Sexual offending in women and psychiatric disorder: a national case-control study.
Fazel S., Sjöstedt G., Grann M., Långström N.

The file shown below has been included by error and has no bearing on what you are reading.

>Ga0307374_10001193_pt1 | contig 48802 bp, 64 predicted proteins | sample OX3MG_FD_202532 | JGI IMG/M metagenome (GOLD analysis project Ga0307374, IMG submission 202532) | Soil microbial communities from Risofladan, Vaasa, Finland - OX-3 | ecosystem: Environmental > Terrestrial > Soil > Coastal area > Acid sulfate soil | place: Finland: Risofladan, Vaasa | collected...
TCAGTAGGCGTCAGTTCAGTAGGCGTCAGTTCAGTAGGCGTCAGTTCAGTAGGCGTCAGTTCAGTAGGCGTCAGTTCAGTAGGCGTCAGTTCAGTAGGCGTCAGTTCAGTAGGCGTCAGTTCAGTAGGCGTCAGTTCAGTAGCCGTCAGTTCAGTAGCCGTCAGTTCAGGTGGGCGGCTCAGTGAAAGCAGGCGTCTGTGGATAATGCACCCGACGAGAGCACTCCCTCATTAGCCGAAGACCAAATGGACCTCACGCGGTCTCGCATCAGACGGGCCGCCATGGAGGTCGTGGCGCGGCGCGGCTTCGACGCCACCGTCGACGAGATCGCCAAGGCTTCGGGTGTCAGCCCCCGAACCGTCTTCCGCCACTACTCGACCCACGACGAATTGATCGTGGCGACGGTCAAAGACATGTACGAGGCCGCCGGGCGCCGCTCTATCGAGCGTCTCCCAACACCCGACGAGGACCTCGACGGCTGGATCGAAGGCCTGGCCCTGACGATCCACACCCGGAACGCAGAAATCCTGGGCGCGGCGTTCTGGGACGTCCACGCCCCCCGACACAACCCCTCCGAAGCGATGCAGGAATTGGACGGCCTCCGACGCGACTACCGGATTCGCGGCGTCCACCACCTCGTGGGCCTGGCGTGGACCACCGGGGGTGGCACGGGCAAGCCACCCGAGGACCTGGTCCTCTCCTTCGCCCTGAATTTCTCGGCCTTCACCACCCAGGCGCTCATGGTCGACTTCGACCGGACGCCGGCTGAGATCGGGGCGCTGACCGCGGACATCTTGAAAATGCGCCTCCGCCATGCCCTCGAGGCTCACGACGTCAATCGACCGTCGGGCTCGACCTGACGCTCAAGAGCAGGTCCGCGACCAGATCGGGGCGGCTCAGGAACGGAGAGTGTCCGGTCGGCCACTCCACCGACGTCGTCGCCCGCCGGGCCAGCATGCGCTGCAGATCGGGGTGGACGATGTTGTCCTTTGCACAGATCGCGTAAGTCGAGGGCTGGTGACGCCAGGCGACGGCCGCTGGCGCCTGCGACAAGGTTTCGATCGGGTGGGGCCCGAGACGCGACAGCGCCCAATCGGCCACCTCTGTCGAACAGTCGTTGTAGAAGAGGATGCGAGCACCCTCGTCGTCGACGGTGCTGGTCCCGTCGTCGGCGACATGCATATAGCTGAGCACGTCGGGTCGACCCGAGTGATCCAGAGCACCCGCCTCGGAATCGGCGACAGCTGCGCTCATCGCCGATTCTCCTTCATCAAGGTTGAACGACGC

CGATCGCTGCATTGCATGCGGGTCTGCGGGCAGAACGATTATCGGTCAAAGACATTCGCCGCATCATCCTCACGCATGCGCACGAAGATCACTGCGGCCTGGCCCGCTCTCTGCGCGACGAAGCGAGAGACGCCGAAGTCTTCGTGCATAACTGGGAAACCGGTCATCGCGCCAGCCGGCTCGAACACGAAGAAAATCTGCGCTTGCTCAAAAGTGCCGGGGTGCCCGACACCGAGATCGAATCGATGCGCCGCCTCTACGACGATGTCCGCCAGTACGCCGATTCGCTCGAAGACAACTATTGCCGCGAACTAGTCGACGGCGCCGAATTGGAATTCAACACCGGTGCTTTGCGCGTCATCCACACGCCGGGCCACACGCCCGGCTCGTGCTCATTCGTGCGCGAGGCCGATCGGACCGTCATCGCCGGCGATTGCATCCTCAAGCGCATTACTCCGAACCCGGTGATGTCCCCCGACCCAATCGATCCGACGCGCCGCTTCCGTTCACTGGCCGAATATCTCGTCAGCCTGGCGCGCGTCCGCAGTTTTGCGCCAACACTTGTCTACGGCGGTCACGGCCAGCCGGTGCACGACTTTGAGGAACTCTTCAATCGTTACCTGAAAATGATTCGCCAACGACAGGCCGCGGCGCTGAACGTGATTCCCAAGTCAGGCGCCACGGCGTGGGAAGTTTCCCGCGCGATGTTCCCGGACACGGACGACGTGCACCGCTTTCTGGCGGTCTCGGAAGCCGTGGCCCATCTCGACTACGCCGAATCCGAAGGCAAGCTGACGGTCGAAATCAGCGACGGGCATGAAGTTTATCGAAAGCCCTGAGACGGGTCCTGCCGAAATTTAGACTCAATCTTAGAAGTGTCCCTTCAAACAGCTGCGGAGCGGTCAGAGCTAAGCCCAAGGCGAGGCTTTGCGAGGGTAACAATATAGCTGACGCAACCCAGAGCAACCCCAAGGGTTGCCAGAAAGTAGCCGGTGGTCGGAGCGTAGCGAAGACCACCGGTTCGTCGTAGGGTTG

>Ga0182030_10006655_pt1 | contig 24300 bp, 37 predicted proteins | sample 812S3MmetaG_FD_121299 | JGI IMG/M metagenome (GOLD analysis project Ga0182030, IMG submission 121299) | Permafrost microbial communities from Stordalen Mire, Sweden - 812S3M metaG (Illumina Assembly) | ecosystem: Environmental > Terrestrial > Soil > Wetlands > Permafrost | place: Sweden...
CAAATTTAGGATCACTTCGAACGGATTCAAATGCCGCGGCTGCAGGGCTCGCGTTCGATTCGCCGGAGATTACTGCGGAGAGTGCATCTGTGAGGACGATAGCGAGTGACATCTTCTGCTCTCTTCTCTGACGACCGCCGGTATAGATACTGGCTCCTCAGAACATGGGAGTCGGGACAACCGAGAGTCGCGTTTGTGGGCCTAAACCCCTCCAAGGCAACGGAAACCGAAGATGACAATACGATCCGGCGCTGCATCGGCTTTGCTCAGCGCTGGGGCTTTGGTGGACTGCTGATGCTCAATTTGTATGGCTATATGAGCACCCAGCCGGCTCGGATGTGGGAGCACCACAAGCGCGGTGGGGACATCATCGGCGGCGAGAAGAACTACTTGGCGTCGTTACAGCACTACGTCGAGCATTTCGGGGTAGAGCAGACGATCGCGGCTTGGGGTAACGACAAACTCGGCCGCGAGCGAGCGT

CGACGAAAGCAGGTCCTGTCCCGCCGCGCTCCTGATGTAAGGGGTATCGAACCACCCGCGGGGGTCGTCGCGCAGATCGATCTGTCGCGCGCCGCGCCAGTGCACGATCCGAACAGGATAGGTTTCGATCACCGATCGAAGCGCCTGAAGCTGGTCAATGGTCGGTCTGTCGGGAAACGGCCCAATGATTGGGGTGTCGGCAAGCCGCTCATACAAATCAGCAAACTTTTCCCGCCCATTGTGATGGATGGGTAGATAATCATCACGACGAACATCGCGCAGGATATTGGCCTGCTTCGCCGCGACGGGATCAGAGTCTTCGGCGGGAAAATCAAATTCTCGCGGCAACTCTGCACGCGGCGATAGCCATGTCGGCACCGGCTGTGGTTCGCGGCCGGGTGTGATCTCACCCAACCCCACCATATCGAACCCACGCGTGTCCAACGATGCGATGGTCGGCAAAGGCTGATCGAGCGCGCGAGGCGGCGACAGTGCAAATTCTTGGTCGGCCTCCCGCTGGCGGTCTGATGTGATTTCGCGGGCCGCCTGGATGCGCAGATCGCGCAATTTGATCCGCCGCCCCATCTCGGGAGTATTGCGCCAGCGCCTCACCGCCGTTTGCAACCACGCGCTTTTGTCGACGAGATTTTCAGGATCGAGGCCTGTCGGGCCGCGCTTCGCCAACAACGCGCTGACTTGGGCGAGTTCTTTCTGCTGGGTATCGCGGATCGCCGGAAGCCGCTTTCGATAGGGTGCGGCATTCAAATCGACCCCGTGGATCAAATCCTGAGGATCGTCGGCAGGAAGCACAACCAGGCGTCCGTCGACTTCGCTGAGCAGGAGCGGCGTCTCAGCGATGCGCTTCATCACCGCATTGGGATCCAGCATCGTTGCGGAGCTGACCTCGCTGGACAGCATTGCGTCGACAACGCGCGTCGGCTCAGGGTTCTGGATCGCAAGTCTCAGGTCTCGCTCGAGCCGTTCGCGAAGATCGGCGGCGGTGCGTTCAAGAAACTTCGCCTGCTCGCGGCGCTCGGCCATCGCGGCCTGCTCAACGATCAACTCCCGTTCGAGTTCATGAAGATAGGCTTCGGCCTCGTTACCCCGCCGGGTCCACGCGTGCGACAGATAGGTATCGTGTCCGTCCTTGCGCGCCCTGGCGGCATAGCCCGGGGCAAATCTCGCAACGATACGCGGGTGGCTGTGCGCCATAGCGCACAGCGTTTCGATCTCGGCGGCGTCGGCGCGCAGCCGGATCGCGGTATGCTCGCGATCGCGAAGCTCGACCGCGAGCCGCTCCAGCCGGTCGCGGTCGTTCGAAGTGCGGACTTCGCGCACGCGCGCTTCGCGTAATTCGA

Women commit 4-5% of all sexual crimes, but there is considerable uncertainty about associations with psychosis and substance abuse. We examined the prevalence of psychiatric hospitalization, psychotic disorders, and substance abuse in a nationwide sample of female sexual offenders. We obtained data from Swedish national registers for criminal convictions, hospital discharge diagnoses, and demographic and socioeconomic factors between 1988 and 2000, and merged them using unique identifiers. Convicted female sexual offenders (n = 93) were compared with all females convicted of non-sexual violent offences (n = 13,452) and a random sample of general population women (n = 20,597). Over 13 years, 36.6% of female sexual offenders had been admitted to psychiatric hospital and 7.5% been discharged with a diagnosis of a psychotic disorder. Compared to non-sexual violent offenders, there were no significant differences in the proportion diagnosed with psychosis or substance abuse. Compared to women in the general population, however, there was a significantly increased risk in sex offenders of psychiatric hospitalization (age-adjusted odds ratio [AOR] = 15.4; 95% CI: 10.0-23.7), being diagnosed with a psychotic disorder (AOR = 16.2; 95% CI: 7.2-36.4), and with substance use disorders (AOR = 22.6; 95% CI: 13.0-39.1). We conclude that the prevalence of psychotic and substance use disorders was not different between sexual offenders and other violent offenders, suggesting non-specificity of sexual offending in women. Nevertheless, substantially increased prevalences of psychiatric disorder, underline the importance of screening and assessment of female sexual and other violent offenders.